Wednesday, September 2, 2015

Ascension House Part 4

I was in bed by seven last night and up by five today. The silence is absolute and the cleanliness of my surroundings is thorough. No insects appeared last night and I am grateful. My entire body is wrapped in humid warmth and when I opened the windows this morning, the temperature outside was exactly the same as what I had slept in.

But the windows open, the hotpot works, and the Vietnamese  metal coffee filter that I bought at Modern Trading before I left Seattle makes a very espresso-like cup of coffee. The dining room table is just the right height for typing and the chairs have supportive backs. I am a happy and fortunate woman; this is all lightyears away from my usual Hong Kong experience.

Mist is coming in threads down the hills that I can see from the kitchen window and the weather forecast promises a morning of heavy rainfall. However one of the cleaning ladies yesterday had brought out an umbrella early on in our encounter and left it by the door, looking at me in a way that told me I was a complete fool not to have brought one with me. This is indisputably true,

But I am a very fortunate fool who is cherishing every minute of privacy and the run of the house before five men from Indonesia join me tonight around eight. Given this morning's pre-dawn wake-up call, I will be sound asleep when they arrive.

Ascension House Part Three

The thought of dragging my suitcases back up the stairs and through the mud to eventually end up at Chungking Mansions was a dismal one that must have shown on my face, because Eugenia smiled. "We will honor your reservation," she said, "Don't worry."

We agreed to work on a week-by-week basis and I paid her for a week. Pang led me back through the rain to Ascension House and took me to a room that was in a private wing, with its own bathroom down the hall. He gave me sheets, a towel, an adaptor plug, and the wifi password, showing me the faucet at the kitchen sink that dispensed drinking water. Then he left me in complete silence, except for the sound of dripping rain.

I killed a spider when I made my bed and hoped desperately that there would be no reprisals. I unpacked my belongings and found that even the copies of the New York Review of Books that I'd brought with me because of the review of Ma Thanegi that they contained were very, very wet. Fortunately the books I brought as presents for two little girls I'd put in a plastic bag so they were still perfect. I hung up my damp garments in the bathrooms and prayed they would dry. The pervasive smell of incipient mildew did little to reassure me that they would.

But the wifi worked and the kitchen was fully equipped, right down to instant noodles, for sale at ten HK dollars a pack. I put my bag of Seattle coffee on the counter and felt hopeful.

Ascension House Part Two

"The cleaning ladies sent me," he explained, "they were very surprised that you carried two heavy suitcases all the way down the hill."

I told him about my reservation and where I had come from and he said, "Come with me and have lunch. I"ll discuss this with the staff." Back up the muddy hill we went and into a huge hall filled with tables. A mammoth lunch appeared before me and I was told to sit. Be quiet was implict in the surroundings.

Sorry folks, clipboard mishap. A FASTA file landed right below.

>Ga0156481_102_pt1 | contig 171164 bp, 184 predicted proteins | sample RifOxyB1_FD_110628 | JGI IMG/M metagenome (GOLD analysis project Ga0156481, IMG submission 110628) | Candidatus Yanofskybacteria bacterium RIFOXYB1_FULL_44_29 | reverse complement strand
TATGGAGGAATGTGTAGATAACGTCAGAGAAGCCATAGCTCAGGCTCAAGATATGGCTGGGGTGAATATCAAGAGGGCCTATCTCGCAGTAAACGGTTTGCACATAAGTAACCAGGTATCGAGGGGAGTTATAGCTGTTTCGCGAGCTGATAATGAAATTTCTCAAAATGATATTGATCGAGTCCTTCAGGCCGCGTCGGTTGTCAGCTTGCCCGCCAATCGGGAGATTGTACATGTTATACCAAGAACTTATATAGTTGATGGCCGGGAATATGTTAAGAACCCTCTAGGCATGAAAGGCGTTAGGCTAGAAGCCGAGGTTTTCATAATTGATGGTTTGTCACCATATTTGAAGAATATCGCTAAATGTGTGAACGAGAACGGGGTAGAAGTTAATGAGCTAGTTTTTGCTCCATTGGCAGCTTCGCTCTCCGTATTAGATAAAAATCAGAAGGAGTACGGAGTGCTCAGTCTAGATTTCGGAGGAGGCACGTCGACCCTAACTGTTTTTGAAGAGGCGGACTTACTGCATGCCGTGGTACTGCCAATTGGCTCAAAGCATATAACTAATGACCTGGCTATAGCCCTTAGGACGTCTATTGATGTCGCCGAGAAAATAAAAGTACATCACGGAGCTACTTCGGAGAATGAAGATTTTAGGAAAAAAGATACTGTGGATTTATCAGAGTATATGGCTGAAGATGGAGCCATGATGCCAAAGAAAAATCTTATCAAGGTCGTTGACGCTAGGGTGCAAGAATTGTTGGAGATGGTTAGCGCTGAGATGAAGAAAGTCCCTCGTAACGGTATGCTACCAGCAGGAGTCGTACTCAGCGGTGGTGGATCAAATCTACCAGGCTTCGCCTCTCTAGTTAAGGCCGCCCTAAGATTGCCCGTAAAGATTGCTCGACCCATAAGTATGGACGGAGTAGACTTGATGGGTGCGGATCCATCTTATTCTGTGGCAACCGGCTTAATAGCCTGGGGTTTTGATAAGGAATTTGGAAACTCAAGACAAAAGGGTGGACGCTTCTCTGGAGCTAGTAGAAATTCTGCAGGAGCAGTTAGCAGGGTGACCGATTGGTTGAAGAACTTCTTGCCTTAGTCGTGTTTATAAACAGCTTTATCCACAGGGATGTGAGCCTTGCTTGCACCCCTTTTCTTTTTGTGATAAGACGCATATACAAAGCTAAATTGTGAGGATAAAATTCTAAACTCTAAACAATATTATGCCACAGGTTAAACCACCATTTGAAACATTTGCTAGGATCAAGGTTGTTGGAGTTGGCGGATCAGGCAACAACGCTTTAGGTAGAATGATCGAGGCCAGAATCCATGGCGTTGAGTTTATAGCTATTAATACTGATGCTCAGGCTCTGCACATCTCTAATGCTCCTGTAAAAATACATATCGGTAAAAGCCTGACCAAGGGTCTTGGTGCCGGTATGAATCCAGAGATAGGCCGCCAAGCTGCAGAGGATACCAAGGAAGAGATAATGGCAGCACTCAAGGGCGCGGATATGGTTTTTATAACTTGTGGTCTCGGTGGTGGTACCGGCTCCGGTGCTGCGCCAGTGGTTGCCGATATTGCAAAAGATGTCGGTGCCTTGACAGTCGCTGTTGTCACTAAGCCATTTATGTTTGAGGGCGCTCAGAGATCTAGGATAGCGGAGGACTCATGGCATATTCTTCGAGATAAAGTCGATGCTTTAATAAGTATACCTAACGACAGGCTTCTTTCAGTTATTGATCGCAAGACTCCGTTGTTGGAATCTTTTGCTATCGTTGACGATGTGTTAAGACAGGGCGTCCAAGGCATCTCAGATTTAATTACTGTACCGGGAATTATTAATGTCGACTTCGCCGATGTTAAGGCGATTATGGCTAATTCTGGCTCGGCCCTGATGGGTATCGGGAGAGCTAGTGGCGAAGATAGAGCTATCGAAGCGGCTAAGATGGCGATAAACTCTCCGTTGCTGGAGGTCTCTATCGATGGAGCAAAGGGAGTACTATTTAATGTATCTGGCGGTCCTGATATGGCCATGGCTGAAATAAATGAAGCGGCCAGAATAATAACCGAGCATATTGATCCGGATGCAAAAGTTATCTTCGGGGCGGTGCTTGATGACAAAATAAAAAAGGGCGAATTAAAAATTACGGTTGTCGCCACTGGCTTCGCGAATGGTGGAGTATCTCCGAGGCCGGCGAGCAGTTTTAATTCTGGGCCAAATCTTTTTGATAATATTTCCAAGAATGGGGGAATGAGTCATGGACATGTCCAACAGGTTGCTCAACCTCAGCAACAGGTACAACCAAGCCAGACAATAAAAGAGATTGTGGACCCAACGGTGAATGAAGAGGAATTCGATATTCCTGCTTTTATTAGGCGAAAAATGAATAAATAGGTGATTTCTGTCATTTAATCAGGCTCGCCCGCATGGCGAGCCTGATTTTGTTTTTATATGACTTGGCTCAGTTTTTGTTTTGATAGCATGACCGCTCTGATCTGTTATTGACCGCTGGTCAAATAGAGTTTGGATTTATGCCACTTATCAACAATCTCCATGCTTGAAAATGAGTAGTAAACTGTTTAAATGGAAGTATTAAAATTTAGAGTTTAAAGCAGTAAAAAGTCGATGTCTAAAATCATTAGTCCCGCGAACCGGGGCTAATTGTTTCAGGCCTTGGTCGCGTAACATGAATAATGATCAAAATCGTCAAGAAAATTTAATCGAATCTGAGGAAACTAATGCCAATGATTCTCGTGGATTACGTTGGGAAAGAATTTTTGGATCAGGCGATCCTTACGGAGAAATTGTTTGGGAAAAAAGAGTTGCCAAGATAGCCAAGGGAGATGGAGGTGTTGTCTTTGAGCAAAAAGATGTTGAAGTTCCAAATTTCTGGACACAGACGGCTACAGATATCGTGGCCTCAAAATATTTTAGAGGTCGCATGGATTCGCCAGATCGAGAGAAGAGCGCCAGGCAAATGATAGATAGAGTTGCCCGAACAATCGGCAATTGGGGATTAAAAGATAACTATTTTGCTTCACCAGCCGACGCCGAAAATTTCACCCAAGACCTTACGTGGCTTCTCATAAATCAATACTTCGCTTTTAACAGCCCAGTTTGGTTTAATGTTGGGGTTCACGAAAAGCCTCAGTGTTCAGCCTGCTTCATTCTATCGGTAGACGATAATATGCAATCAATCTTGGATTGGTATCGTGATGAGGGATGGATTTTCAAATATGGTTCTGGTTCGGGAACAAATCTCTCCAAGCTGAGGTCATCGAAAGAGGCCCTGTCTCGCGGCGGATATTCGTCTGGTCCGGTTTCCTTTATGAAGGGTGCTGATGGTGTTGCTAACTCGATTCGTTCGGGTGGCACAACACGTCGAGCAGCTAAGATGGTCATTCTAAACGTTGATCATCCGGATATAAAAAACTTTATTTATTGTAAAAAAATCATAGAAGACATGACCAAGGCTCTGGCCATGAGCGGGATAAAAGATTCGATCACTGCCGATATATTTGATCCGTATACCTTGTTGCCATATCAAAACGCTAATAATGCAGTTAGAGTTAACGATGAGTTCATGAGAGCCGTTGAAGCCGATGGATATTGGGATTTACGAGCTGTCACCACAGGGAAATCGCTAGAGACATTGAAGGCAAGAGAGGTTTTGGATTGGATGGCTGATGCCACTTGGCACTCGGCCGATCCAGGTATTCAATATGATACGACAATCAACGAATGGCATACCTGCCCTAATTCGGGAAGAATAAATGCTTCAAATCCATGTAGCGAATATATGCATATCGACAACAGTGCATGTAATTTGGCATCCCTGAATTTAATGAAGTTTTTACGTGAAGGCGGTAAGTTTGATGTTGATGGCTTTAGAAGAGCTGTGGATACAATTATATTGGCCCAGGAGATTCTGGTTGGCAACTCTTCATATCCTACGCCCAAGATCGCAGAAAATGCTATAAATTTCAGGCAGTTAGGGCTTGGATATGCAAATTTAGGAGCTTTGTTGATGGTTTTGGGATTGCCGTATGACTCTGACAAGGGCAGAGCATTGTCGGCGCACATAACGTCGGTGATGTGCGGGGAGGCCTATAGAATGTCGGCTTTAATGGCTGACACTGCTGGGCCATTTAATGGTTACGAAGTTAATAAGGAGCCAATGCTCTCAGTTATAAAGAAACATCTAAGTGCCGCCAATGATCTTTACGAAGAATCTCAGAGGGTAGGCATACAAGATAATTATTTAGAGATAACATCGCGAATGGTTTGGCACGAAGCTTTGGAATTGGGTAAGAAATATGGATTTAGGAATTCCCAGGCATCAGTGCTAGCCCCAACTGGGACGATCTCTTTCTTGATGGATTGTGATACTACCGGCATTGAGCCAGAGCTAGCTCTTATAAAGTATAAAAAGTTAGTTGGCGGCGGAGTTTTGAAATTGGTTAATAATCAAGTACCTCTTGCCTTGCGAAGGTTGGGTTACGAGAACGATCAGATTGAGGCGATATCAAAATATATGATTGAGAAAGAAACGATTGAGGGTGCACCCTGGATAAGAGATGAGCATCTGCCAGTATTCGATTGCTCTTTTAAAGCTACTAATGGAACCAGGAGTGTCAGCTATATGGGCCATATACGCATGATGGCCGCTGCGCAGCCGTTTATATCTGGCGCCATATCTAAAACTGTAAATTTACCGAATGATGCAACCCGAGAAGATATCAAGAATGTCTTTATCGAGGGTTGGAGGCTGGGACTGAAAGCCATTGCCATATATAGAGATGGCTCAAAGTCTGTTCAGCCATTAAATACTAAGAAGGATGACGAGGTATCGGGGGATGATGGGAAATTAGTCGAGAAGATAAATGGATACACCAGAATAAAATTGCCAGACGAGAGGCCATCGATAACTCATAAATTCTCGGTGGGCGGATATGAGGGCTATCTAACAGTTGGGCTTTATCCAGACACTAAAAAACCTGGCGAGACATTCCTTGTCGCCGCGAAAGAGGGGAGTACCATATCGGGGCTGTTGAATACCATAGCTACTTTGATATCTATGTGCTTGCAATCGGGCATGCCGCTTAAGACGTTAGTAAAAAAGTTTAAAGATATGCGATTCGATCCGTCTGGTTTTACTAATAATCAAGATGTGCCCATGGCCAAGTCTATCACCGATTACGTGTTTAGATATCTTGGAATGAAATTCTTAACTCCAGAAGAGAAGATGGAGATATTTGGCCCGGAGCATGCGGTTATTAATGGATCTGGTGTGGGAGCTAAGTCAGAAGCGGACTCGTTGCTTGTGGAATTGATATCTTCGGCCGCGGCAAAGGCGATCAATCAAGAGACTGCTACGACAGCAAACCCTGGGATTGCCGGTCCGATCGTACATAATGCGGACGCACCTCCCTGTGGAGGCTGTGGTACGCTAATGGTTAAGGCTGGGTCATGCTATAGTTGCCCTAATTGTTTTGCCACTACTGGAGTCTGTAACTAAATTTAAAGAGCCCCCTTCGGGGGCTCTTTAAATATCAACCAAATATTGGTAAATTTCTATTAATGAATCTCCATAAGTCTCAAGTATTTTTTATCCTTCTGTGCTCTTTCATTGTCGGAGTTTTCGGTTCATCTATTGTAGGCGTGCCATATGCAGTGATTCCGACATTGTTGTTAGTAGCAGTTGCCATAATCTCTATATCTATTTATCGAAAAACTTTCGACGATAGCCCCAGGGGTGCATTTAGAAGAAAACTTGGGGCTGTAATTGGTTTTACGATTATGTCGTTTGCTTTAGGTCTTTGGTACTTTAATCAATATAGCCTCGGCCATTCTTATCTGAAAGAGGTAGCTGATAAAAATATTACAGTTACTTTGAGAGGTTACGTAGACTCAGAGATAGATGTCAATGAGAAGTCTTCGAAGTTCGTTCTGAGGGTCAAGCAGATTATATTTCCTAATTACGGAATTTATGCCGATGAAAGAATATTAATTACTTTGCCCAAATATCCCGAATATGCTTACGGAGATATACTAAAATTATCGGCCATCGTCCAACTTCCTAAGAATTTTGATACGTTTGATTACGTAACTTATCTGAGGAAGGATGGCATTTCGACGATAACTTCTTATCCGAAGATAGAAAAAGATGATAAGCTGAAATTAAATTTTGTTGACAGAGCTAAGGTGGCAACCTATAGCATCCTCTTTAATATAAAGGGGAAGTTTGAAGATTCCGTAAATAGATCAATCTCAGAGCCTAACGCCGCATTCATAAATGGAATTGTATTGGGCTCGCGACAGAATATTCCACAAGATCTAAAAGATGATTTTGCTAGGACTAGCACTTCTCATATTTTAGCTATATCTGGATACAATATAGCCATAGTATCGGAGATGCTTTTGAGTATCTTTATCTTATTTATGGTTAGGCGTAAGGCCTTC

Pillars decorated at the top in Chinese style supported a Scandinavian buttressed roof. The fish in lemon sauce was delectable and I felt my clothes begin to dry. A serious lady with kind eyes came into the hallway, with an equally serious young man. Eugenia and Pang both spoke my native tongue fluently, as did Barry, my rescuer, and between the three of them, they presented the facts.

Steffen, the erstwhile manager, had left no discernible record of my reservation and a group of five young indonesian men were scheduled to arrive at Ascension House the following day. At the moment, nobody lived there, since the new managers were scheduled to arrive next month.

Ascenscion House Part 1

The taxi driver had pulled up under a covered gate to give me my bags but his kindness was futile. By the time I made it to the path that went through the woods and down the hill, I was saturated, hair dripping under my fake pashmina, feet beginnning to wrinkle from the damp. When I finally dragged my two suitcases to the porch of Ascension House, I was delighted to see that someone was inside.

The lady who let me in was more puzzled than delighted, and so was her coworker. The only word they understood from me was the name of the manager who had given me my reservation for the coming month and the only words I understood from them were "gone" and "no." But I was soaking wet and they were kind. They let me in and handed me a cloth bag labeled "hairdryer."

We tried to make ourselves comprehensible in English and Chinese, failed miserably, and one of the ladies made a phone call. A man who spoke English was easily as confused as the three of us were; the only clear fact was I had a reservation and nobody knew about it. "I'll call you back," he said but then the two ladies smiled, said goodbye, and left me in an empty house, taking the phone with them.

I used the hairdryer, wondering what else I could do. After about half an hour, I heard a knock on the door, and there was a man smiling and saying, "I think you are not where you are meant to be."